This is going to be a part of a series I'm doing about how different spirits appeal to different cultures and personalities. Check out my other posts on Rum, Whisky, Gin, and other liquors and liqueurs. Much of what I'm posting has been opinion, much of it generalized and is not meant to be thought of as fact.

"Take life with a grain of salt, a slice of lime, and a shot of tequila."

Monday, October 20, 2014

Whiskey 101: What's the difference?

I have a number of students coming to me having no idea what whiskey is or knowing anything about the spirit. Whiskey is simply a grain-based spirit that has been distilled and aged. What make whiskey so special is the versatility of the simplicity. Most would categorize whiskey based on the region it comes from. This is a very good start, but you must keep in mind that each region has their own laws and standards of how their whiskey must be made in order to qualify for their moniker. The biggest whiskeys / whiskys are Scotch whisky, Bourbon whiskey, and Irish whiskey. There is also, Canadian whisky, Japanese whisky, Tennessee whiskey, and even French and Italian whisky. There are many subsets in each of the broad categories, but that'll be in my Whiskey 201 post(s).

Scotch Whisky has to naturally come from Scotland. Globally, it is the best selling style of whiskey or whisky despite its relatively small geography to work with. For the record, whiskey and whisky are the exact same thing, it's just that different nations and companies have chosen to spell it one way or another. Given the small region and strict laws, scotch is a very consistently excellent product. Scotch must be made with barley as the main grain in the mash. Scotch must also be aged at least 3 years in oak barrels. Finally, scotch must be at least 40% alcohol (80 proof) though it can technically go up to 94.8%.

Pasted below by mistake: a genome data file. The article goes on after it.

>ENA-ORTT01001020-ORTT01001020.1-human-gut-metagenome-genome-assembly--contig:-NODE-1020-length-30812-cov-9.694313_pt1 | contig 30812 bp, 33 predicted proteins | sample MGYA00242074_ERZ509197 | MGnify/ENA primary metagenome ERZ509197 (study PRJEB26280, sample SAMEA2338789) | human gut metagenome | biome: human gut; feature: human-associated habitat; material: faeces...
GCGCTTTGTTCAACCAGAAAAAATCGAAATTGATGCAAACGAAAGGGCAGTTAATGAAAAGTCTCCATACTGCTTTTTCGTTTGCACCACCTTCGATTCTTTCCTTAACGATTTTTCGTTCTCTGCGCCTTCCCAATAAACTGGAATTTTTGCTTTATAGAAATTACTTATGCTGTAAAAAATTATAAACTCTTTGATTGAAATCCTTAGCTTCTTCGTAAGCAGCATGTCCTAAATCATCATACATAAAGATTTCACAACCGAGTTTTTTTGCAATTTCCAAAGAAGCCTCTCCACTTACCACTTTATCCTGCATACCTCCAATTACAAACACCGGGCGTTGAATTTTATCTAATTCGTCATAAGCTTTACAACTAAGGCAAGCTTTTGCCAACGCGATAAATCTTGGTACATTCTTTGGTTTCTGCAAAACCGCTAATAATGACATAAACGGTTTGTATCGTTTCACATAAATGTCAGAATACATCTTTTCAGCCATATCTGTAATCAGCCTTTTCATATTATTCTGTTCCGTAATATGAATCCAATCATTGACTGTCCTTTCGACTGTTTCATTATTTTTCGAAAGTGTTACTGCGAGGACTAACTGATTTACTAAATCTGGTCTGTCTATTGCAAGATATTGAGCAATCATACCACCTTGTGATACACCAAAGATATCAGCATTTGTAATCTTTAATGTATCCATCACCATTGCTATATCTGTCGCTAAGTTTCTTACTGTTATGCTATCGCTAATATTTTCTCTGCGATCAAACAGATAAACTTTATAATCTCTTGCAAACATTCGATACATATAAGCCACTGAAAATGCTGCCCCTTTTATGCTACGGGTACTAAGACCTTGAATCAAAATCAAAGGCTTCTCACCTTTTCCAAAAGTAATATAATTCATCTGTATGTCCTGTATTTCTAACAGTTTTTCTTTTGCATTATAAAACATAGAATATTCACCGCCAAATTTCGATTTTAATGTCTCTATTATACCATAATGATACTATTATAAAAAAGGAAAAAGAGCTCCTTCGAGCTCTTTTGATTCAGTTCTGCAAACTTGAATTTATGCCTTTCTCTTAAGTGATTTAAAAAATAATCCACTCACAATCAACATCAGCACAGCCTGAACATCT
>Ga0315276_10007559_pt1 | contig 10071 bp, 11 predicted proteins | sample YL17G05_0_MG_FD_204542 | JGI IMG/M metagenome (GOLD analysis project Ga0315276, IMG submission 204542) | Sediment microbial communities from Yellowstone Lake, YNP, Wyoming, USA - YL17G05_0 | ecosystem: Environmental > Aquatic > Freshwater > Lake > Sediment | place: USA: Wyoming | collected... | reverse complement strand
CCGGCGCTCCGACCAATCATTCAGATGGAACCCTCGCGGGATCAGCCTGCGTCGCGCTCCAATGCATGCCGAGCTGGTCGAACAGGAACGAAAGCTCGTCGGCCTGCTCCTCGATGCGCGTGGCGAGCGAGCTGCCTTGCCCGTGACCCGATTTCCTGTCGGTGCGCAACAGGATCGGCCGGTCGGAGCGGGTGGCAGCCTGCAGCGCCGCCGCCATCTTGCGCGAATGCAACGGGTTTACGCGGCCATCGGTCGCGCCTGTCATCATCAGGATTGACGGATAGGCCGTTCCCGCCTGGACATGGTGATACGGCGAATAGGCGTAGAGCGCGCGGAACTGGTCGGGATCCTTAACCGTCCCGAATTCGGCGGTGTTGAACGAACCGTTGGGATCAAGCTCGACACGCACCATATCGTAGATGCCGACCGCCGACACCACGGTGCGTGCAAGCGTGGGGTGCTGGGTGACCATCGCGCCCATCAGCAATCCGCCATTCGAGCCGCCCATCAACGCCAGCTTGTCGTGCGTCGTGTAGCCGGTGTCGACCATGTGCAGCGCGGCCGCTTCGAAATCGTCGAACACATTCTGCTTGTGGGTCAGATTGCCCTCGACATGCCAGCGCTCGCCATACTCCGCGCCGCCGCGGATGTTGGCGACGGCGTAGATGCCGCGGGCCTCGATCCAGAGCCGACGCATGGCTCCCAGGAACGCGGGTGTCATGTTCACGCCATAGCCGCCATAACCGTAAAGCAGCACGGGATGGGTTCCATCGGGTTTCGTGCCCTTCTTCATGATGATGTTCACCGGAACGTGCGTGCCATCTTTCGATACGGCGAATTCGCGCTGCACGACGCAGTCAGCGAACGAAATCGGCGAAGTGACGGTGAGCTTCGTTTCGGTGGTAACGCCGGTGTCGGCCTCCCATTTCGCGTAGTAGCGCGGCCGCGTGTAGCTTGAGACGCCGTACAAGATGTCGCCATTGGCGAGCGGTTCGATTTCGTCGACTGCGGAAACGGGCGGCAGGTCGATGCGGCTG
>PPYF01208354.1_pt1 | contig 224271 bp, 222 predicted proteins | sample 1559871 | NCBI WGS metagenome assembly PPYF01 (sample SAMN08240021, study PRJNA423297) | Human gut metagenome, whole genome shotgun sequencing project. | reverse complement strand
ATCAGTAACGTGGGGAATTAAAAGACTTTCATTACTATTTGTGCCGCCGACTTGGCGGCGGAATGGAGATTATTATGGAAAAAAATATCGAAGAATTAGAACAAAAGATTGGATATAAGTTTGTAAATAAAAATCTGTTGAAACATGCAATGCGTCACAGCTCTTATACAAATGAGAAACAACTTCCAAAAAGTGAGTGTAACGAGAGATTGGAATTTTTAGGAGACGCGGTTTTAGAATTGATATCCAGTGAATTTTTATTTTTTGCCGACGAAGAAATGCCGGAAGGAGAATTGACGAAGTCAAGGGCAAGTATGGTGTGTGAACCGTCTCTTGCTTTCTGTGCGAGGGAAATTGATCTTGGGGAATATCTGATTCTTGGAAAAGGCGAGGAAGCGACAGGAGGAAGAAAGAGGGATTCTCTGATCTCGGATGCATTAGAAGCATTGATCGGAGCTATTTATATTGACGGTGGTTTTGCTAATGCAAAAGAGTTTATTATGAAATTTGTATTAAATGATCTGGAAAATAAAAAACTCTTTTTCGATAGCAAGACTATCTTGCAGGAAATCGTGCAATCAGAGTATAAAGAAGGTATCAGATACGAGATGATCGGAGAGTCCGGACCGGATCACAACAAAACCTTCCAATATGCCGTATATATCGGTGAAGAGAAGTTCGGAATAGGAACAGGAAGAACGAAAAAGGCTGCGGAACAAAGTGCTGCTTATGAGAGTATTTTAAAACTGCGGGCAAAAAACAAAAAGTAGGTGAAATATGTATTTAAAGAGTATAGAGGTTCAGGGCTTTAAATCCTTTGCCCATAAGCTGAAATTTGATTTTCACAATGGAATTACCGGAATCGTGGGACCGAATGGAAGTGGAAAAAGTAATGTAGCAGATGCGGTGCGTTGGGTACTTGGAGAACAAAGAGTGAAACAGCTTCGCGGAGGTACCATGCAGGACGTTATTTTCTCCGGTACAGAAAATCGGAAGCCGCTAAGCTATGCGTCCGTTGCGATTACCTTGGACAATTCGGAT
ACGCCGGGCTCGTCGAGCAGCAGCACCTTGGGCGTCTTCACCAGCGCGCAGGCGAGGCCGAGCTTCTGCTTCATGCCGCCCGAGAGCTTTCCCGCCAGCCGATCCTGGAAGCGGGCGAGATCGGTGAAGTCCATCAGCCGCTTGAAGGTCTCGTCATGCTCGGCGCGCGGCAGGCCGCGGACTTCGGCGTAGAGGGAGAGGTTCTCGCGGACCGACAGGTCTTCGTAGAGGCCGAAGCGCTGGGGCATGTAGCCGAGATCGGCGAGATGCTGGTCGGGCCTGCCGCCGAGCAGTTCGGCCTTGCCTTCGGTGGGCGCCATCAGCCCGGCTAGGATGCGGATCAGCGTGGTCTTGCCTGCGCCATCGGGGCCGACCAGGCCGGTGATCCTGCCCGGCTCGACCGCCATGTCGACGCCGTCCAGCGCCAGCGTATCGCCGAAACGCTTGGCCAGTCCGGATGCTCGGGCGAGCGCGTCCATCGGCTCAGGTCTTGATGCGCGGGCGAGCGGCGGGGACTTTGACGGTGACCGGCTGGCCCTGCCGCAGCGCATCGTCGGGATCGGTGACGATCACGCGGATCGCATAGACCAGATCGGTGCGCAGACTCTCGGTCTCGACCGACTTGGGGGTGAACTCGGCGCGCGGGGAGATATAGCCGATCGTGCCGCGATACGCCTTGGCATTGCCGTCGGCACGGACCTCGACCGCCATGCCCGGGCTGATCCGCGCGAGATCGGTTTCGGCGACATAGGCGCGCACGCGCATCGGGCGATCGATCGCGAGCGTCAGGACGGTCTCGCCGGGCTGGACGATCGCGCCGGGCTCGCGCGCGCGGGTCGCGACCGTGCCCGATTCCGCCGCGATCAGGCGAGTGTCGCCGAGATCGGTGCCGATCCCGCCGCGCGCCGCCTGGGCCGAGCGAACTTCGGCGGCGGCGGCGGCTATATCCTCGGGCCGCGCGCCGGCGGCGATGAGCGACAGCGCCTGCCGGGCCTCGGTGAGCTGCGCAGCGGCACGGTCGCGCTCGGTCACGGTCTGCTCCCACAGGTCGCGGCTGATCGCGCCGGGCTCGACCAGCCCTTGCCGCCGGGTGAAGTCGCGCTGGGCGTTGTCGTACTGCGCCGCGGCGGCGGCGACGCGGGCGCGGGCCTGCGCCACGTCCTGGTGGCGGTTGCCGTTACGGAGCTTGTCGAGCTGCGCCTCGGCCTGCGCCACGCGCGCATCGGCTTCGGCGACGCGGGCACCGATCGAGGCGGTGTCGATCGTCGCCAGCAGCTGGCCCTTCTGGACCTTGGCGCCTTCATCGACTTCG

Bourbon Whiskey has to be made in the United States of America. Contrary to popular belief it does not have to be made in Bourbon, Kentucky. The dominant mash of bourbon must be corn. corn is a sweeter grain compared to barley so many bourbons are often regarded as sweet whiskeys. A fairly unique thing about bourbon is that it can only be aged in fresh, unused, charred, oak barrels. Bourbon does not have a required duration for its age though any straight bourbon must be aged at least 2 years. Many modern scotch companies actually use old recycled bourbon barrels or sherry barrels. Bourbon again can't be sold at less than 40% but does have an upper limit of 63%.

Irish whiskey must, naturally, come from Ireland. Most Irish whiskey is distilled three times compared to the two times for most other styles of whiskey. The amazing thing is that only 7 Irish whiskey distilleries exist compared to some 105 Scottish distilleries. Irish whiskey has very much the same laws affecting it as scotch. Irish whiskey must be aged at least 3 years in wood casks, and be no more than 94.8% alcohol. Due to the water sources and how the grains are cooked and distilled, Irish whiskey is seen as was of the smoothest, lightest, on the market and is fantastic for beginner drinkers of straight whiskey. Because of this, Irish whiskey has become the largest growing section of the whiskey community.